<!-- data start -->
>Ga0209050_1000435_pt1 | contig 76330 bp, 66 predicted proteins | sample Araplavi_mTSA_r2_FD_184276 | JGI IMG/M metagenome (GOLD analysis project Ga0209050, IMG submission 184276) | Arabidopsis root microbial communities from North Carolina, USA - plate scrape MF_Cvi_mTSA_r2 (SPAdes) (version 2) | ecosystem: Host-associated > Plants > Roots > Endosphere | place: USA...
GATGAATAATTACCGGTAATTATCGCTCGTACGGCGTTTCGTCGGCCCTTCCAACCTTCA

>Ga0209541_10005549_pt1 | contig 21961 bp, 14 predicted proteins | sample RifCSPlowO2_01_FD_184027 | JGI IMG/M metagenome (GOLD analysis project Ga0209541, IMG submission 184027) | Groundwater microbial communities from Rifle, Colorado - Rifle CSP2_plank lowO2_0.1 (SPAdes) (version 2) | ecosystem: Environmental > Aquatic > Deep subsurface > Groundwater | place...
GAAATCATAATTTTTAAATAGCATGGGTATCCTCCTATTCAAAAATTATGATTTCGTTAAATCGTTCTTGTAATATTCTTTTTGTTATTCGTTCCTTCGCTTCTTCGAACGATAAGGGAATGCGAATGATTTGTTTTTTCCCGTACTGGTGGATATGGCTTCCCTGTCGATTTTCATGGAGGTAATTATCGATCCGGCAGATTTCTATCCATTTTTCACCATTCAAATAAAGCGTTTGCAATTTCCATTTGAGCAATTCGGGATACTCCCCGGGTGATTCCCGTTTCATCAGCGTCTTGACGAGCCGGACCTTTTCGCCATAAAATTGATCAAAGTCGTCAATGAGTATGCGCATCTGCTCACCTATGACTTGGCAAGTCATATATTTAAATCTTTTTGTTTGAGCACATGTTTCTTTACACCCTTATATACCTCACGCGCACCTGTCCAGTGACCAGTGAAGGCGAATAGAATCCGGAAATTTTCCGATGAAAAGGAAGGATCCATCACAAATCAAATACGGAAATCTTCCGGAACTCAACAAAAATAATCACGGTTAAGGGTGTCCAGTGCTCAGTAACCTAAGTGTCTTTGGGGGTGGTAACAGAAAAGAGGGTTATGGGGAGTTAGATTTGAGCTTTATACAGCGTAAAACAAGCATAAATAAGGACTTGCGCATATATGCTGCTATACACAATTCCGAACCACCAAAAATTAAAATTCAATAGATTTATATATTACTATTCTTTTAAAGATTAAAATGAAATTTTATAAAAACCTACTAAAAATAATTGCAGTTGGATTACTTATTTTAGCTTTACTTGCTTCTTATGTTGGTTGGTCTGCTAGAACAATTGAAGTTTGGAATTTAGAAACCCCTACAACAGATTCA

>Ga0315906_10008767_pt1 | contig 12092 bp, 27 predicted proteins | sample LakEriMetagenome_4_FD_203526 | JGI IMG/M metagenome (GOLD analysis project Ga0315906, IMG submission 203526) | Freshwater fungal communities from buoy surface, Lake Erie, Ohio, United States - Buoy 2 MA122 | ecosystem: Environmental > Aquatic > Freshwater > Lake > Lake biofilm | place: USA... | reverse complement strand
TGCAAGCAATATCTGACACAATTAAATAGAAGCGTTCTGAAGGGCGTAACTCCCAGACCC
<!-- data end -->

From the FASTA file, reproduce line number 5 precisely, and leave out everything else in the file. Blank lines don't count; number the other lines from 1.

>Ga0315906_10008767_pt1 | contig 12092 bp, 27 predicted proteins | sample LakEriMetagenome_4_FD_203526 | JGI IMG/M metagenome (GOLD analysis project Ga0315906, IMG submission 203526) | Freshwater fungal communities from buoy surface, Lake Erie, Ohio, United States - Buoy 2 MA122 | ecosystem: Environmental > Aquatic > Freshwater > Lake > Lake biofilm | place: USA... | reverse complement strand